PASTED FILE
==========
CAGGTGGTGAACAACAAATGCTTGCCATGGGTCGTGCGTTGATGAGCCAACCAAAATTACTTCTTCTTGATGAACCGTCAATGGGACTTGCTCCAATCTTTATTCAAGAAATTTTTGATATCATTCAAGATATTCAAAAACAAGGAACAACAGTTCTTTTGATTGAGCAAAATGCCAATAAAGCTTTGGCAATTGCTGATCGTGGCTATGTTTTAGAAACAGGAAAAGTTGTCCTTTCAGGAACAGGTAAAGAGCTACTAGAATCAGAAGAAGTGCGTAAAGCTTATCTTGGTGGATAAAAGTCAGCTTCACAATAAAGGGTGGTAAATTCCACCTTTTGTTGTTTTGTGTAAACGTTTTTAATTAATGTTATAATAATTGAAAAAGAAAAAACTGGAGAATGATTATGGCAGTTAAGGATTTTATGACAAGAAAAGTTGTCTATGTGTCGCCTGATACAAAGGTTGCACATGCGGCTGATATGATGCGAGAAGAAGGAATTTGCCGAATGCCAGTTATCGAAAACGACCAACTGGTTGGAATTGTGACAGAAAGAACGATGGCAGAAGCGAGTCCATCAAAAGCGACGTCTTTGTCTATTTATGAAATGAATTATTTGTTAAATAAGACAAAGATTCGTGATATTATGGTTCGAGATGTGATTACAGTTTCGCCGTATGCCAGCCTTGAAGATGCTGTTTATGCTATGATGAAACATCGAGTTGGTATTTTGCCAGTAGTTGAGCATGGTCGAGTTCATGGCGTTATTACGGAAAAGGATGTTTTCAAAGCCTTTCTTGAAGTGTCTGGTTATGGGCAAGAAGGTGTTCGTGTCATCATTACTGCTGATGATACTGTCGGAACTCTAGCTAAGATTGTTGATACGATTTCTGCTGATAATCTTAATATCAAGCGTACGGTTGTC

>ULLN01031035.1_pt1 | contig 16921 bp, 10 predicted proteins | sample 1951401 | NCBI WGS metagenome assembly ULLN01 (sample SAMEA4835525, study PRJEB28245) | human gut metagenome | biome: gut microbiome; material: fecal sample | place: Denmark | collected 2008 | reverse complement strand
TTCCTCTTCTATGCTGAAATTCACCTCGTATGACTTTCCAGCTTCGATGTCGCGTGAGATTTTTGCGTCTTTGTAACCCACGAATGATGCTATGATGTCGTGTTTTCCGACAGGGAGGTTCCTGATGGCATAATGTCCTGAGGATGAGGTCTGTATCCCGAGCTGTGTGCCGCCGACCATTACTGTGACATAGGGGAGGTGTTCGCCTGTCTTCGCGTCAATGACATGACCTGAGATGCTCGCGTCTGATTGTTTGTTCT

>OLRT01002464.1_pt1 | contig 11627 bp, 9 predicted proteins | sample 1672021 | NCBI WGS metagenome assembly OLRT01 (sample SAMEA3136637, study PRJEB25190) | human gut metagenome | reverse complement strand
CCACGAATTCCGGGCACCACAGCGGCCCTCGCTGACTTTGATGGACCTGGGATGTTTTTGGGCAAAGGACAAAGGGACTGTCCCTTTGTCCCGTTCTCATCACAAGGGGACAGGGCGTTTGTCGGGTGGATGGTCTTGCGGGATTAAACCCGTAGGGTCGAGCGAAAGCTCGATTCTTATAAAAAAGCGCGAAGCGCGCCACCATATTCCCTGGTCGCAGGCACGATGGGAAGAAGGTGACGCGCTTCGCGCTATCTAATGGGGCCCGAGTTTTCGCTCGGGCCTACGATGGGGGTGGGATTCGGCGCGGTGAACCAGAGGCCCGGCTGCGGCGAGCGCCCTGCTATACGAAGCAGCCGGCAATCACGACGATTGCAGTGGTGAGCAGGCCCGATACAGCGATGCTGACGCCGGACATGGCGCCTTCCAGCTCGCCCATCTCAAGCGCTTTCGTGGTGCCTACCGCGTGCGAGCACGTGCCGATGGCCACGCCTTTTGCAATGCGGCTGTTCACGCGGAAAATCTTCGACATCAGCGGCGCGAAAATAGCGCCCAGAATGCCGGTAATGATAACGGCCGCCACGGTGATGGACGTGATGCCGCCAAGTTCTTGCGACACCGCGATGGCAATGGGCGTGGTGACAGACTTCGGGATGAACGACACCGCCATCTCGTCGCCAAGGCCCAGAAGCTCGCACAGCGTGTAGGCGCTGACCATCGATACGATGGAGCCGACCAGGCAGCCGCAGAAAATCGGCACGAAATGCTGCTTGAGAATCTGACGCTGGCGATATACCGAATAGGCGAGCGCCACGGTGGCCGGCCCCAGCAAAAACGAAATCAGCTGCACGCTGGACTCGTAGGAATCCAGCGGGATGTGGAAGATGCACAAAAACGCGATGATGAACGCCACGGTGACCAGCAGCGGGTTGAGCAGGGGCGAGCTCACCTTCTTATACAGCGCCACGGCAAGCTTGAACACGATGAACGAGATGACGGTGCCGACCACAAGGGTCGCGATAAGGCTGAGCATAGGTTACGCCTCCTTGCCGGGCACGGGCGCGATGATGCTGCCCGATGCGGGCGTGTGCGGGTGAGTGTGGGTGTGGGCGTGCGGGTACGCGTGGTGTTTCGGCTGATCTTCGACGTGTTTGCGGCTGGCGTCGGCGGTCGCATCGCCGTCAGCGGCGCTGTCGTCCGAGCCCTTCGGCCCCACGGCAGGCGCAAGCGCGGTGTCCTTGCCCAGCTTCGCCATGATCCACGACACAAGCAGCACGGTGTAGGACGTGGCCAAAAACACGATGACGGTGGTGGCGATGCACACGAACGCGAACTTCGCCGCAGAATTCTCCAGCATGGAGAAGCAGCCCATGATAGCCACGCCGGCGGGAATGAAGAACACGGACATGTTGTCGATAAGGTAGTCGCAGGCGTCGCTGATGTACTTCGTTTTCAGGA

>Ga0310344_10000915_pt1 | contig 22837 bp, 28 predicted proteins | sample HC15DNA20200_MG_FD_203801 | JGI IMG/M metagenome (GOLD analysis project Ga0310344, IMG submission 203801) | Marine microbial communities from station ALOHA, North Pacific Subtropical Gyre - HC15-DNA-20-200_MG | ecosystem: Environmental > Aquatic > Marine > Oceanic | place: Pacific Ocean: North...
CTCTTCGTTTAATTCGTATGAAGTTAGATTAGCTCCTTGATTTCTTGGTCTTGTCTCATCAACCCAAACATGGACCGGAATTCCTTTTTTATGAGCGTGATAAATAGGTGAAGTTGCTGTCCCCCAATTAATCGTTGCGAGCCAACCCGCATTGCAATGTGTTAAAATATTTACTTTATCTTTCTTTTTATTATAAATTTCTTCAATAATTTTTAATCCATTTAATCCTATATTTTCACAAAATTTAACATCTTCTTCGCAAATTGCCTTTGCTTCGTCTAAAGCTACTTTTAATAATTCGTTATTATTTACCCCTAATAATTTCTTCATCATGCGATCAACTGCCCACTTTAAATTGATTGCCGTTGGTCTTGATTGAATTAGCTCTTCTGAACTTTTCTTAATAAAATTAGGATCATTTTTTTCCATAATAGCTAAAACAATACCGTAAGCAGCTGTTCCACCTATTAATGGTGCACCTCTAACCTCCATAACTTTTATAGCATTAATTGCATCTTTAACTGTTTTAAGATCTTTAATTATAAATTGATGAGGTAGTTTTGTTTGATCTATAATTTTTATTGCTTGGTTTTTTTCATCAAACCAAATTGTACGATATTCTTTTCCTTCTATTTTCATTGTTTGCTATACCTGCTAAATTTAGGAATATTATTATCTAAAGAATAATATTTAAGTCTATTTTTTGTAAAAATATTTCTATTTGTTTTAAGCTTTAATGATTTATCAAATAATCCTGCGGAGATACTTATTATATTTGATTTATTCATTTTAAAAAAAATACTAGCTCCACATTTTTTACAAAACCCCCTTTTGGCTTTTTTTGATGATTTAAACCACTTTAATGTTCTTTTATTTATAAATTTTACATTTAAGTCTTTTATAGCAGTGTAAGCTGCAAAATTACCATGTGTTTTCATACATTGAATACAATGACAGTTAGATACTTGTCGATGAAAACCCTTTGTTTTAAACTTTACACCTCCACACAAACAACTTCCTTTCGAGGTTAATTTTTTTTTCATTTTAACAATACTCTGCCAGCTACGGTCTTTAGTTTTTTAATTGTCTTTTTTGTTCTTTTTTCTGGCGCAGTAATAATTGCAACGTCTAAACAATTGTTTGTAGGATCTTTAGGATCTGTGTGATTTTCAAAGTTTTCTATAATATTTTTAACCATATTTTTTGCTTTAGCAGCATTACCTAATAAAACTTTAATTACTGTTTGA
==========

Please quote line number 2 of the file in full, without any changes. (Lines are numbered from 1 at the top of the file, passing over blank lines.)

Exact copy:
>ULLN01031035.1_pt1 | contig 16921 bp, 10 predicted proteins | sample 1951401 | NCBI WGS metagenome assembly ULLN01 (sample SAMEA4835525, study PRJEB28245) | human gut metagenome | biome: gut microbiome; material: fecal sample | place: Denmark | collected 2008 | reverse complement strand